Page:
Rip Off Press was founded in San Francisco in 1969 (more than 45 years ago!) by four hippies from Texas: underground cartoonists Gilbert Shelton and Jack Jackson, former computer tech Fred Todd and resident maniac Dave Moriaty. San Francisco's Underground Comix scene had begun a couple of years earlier, with R. Crumb's self-publication of the first issue of Zap. The Fabulous Furry Freak Brothers had already made an appearance in Feds 'n' Heads, published by Print Mint. Convinced that by owning a printing press they could "rule the world," the four bought a museum-quality, medium format Davidson offset press, and set up shop in a corner of a huge room in the decaying Mowry's Opera House, in the next space over from underground comix publishing pioneer Don Donahue. Nobody actually knew how to operate a printing press, but they soon learned (more or less); and the fledgling company's earliest publications included Shelton's Hydrogen Bomb Funnies and reprints of R. Crumb's Comix & Stories April 1964 and Jaxon's God Nose (originally published on the University of Texas Austin campus in the mid-60s).
In 1971 the first collection of Gilbert Shelton's Fabulous Furry Freak Brothers was published, and a worldwide phenomenon was born. By then the company had been burned out of at least two locations and had finally come to rest at 1250 17th Street south of Market, at the foot of Potrero Hill. Through the turbulent, hedonistic decade of the 1970's the company grew and flourished like, er, a weed... Their commercial printing business expanded until in 1972, when over-committed with an old web press and a 9,000 square foot building , it came crashing down. The printing staff was laid off, the press was repossessed by the creditors, and ROP became a corporation with Fred Todd as president and publishing as its main source of income. Things immediately began to improve, and a peak was reached in 1979 when Universal Studios paid $250,000 for the rights on a live-action Freak Brothers movie — which was unfortunately never made. The rights have been the subject of negotiations with several parties since then, and several have owned them for awhile. But so far no movies have been made.
Jaxon (who passed away in 2006) and Moriaty returned to Texas early on, and in 1979 Gilbert Shelton (overtaxed, perhaps, by the period of intense negotiations preceding the movie deal) began what would be the first of several sabbaticals in Europe. Fred Todd and his wife, Kathe, saw the company through the repressive years of the Reagan era by a combination of hard work, dogged persistence and creative invention. Gilbert took up permanent residence in France in 1985, a few months before the company had to be moved out of the building on 17th Street it had occupied for 15 years. The Todds moved the company to smaller quarters, with operations in one building and the comix, stock and surplus equipment in a cheap space in a big warehouse in the Bayview District. In April of '86 that warehouse burned to the ground, following explosions from a clandestine fireworks factory. That freed Rip Off Press of a 17-year accumulation of material goods, and the following year the Todds (with their two young children) made good their escape from the urban landscape to the pleasant rural environs of Auburn, California.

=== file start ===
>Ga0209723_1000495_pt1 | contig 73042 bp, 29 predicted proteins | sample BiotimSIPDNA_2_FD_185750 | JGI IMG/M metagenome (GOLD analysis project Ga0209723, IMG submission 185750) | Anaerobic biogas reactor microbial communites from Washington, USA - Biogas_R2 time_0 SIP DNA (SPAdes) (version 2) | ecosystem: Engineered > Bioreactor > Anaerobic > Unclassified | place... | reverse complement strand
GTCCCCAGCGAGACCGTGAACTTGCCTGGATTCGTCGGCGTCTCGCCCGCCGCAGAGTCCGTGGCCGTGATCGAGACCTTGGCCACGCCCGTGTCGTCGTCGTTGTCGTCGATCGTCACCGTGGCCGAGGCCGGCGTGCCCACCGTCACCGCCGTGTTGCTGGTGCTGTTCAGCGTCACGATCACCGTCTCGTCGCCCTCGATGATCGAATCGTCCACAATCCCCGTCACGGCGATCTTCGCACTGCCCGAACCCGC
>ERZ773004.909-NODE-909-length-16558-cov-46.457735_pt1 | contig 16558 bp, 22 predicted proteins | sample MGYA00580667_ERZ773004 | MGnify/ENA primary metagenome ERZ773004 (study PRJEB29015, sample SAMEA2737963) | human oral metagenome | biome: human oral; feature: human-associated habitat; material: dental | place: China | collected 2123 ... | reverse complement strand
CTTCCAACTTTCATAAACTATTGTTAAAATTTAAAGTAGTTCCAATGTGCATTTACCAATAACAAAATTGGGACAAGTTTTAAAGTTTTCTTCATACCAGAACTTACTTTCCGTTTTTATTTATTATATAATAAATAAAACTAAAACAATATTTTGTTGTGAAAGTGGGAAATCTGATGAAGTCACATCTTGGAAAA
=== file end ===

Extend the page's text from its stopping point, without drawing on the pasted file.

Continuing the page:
Marvel Comics' attempts to bolster its bottom line at the expense of the comics industry as a whole resulted, during the mid to late 1990's, in the complete collapse of the existing comics distribution system. Again. This was the second time in 30 years that all the distributors had gone out of business owing ROP money, and forced the Todds to get day jobs and reconfigure their comix business. The company has been operated out of the Todds' former carport since 1999. Regularly scheduled mail order catalogs continued to mail out until the end of 2001, when rising costs and falling sales forced their cancellation. Since then, People without a computer can still get a printed version of the catalog (descriptions and prices but no pictures), updated monthly. Cost to receive one, printed and mailed inside the U.S., remains at a dollar.
ROP launched its first web site in 1996 and went online with its first secure commerce site in mid-1997. The online catalog has undergone numerous changes over the years, improving constantly. In 2009 the corporation was dissolved, with publication rights to the Freak Brothers reverting to Gilbert Shelton and the Rip Off Press name, website, and stock being turned over to the Todds. We've since spent many hours cataloging the thousands of underground comix, books, and collectibles in our collection and making these items available to fans worldwide. To get in touch you can e-mail us, use our contact form, give us a call at (530) 885-8183 (toll free inside U.S. only, 888-978-3049) or send us snail mail at P.O. Box 4686 - Auburn, CA 95604.